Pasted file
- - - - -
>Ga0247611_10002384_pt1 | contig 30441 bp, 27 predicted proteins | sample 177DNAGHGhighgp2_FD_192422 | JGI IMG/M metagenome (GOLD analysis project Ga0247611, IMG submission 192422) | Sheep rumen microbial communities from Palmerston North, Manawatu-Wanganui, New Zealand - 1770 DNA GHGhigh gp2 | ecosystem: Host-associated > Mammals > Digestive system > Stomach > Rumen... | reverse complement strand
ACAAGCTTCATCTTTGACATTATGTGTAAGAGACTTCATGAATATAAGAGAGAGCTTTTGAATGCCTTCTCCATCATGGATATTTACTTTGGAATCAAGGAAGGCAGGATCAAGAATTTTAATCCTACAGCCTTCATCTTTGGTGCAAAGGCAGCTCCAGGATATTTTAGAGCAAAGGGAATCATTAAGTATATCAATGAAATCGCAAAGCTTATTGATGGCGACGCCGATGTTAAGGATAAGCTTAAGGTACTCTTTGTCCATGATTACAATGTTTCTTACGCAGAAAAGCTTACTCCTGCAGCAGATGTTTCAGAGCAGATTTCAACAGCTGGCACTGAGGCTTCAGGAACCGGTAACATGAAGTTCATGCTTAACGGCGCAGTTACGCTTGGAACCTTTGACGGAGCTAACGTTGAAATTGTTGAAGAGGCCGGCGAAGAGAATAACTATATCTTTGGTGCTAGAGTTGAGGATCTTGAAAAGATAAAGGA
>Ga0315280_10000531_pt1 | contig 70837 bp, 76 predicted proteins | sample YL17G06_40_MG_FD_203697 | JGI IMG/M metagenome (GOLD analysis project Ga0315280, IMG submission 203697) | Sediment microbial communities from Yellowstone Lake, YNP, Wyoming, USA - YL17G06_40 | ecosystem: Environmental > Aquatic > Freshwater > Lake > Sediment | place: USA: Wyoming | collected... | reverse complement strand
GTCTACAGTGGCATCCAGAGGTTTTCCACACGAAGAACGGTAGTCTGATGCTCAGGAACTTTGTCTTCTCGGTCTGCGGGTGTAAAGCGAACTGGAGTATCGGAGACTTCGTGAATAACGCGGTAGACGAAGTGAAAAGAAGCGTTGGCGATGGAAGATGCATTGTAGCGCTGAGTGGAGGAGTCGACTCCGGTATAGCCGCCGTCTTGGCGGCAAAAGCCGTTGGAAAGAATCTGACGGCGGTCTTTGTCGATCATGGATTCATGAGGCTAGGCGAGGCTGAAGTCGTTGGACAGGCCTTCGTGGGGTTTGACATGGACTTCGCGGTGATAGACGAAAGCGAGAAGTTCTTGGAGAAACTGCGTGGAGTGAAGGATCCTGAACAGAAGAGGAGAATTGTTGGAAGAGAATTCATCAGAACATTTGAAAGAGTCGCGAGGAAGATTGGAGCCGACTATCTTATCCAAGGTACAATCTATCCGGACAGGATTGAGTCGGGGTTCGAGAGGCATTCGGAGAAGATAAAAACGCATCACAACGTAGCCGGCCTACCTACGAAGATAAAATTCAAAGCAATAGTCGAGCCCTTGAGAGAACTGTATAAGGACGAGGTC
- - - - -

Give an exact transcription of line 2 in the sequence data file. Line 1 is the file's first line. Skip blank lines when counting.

ACAAGCTTCATCTTTGACATTATGTGTAAGAGACTTCATGAATATAAGAGAGAGCTTTTGAATGCCTTCTCCATCATGGATATTTACTTTGGAATCAAGGAAGGCAGGATCAAGAATTTTAATCCTACAGCCTTCATCTTTGGTGCAAAGGCAGCTCCAGGATATTTTAGAGCAAAGGGAATCATTAAGTATATCAATGAAATCGCAAAGCTTATTGATGGCGACGCCGATGTTAAGGATAAGCTTAAGGTACTCTTTGTCCATGATTACAATGTTTCTTACGCAGAAAAGCTTACTCCTGCAGCAGATGTTTCAGAGCAGATTTCAACAGCTGGCACTGAGGCTTCAGGAACCGGTAACATGAAGTTCATGCTTAACGGCGCAGTTACGCTTGGAACCTTTGACGGAGCTAACGTTGAAATTGTTGAAGAGGCCGGCGAAGAGAATAACTATATCTTTGGTGCTAGAGTTGAGGATCTTGAAAAGATAAAGGA